The Audi A4 platform upon which it’s based is and has been for some time the only one in its class to offer the curious blend of front-wheel drive and a longitudinal engine installation, and it’s a configuration that’s retained for the S4. This despite the need to direct power to the rear wheels as well, both to eliminate torque steer and allow it to play the quattro card so dear to Audi's marketing department.

The cosmetic differences between the S4 and the conventional A4 are few

The engine is also neither the large-capacity normally aspirated unit nor the smaller, turbocharged powerplant that would be traditionally employed in such a car. Instead, Audi uses a 2995cc V6, boosted by a supercharger to provide the throttle response, torque spread and aural encouragement often lacking in turbos today.

There is a price to pay, and quite a severe one at that, and you’ll not need to look past the ‘MPG and running costs’ section to find it. Those hoping to change gears themselves will be disappointed. A six-speed manual transmission is entirely compatible with the car and it’s sold so equipped in other countries. For the UK, however, a seven-speed dual-clutch paddleshift gearbox is all that’s available.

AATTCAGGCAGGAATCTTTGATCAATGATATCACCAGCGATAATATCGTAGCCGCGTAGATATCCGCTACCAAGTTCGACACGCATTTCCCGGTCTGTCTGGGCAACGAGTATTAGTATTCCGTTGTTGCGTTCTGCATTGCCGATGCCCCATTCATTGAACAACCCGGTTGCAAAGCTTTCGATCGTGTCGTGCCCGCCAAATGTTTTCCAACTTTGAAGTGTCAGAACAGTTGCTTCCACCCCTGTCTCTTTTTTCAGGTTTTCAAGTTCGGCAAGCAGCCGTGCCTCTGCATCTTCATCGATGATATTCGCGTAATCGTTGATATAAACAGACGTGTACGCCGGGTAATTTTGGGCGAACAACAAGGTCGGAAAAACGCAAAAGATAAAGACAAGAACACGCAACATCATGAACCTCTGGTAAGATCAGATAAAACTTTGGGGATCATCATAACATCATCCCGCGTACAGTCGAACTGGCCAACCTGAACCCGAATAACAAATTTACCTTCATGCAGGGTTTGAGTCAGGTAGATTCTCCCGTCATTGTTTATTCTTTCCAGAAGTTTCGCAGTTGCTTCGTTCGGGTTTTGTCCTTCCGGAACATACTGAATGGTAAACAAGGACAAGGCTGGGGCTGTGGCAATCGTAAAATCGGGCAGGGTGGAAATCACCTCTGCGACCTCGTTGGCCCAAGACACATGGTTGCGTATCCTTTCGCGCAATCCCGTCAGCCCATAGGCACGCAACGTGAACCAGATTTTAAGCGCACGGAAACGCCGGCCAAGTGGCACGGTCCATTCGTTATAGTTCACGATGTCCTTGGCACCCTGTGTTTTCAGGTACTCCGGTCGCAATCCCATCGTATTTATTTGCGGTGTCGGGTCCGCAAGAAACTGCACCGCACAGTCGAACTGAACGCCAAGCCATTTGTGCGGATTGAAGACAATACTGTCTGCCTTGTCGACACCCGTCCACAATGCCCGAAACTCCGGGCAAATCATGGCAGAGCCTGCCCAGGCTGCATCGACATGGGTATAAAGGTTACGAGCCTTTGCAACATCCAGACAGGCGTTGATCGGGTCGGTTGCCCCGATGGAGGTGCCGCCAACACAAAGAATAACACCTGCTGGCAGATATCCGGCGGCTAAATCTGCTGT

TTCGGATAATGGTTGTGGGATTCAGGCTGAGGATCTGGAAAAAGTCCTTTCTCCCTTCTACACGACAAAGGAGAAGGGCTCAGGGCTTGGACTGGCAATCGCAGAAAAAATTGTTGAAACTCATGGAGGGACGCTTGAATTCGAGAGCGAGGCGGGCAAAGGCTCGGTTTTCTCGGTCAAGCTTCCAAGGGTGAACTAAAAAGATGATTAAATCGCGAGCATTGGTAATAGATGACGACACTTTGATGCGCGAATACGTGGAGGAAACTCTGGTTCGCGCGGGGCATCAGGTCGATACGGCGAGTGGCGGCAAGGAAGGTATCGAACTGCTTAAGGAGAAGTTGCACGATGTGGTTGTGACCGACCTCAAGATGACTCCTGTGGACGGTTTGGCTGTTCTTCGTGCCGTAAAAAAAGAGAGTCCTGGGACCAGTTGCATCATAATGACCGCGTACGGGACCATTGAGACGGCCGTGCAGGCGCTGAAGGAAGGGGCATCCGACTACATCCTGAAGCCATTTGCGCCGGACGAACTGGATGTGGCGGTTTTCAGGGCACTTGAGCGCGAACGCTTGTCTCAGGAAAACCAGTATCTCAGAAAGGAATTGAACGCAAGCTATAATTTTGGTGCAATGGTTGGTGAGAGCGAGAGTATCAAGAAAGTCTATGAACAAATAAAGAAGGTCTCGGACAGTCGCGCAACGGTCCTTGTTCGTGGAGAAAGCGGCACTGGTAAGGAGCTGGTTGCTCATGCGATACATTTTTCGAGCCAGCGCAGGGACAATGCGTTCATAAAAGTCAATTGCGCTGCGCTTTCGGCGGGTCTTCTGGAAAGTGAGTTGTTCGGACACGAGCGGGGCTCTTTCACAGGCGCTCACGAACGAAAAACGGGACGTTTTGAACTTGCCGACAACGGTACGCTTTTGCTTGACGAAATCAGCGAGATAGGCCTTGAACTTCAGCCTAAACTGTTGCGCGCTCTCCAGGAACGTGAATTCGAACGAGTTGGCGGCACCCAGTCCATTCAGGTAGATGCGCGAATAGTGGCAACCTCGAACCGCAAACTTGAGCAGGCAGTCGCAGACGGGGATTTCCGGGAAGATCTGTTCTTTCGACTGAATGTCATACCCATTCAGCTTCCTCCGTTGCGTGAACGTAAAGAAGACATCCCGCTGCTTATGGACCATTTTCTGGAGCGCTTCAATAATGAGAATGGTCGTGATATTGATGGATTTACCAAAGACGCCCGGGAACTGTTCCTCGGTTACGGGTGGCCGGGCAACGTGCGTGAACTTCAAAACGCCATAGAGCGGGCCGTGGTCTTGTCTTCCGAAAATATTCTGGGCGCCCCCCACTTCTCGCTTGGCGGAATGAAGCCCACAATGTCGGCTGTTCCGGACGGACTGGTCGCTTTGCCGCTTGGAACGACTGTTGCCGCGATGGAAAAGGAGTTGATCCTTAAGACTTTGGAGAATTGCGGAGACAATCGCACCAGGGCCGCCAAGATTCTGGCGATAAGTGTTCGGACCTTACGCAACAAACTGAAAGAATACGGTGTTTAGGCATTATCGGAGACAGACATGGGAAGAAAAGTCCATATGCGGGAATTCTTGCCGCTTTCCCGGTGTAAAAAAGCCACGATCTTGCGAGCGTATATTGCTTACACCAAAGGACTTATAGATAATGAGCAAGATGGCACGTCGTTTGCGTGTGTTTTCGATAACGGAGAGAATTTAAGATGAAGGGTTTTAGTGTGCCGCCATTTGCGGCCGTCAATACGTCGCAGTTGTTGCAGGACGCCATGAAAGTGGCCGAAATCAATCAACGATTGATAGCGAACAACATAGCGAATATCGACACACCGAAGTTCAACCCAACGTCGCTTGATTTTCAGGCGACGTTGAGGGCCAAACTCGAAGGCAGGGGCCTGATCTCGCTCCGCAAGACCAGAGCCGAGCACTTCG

Like other Audi A4s, the S4 is suspended by multiple links at each corner but is naturally lowered and stiffened. A limited-slip rear differential is optional, as is Audi’s drive select system that in the case of the S4 provides driver selectable maps for both the steering and engine, but not the suspension.

Brakes are suitably vast ventilated discs at each corner – 345mm in diameter at the front – which is just as well. As we shall see, this is a high-performance car and, at 1705kg (1750kg for the Avant), not a light one either.


Audi S4's interior

There’s real class here, beyond even what we now take for granted from Audi. For some reason, perhaps the way the cabin seems to wrap around the driver, you feel cocooned inside a structure so strong you could roll it down a mountainside and emerge needing no more attention than a comb through your hair.

You’ll not be bothered by the displaced pedals and odd driving position that affects lesser Audi A4s either, because there are only two pedals fighting for space in the footwell. The steering wheel, with its squared-off bottom, can be pulled tight into your chest, and while its rim is thick, it’s not made from that soft and squidgy material BMW insists on using in its performance cars.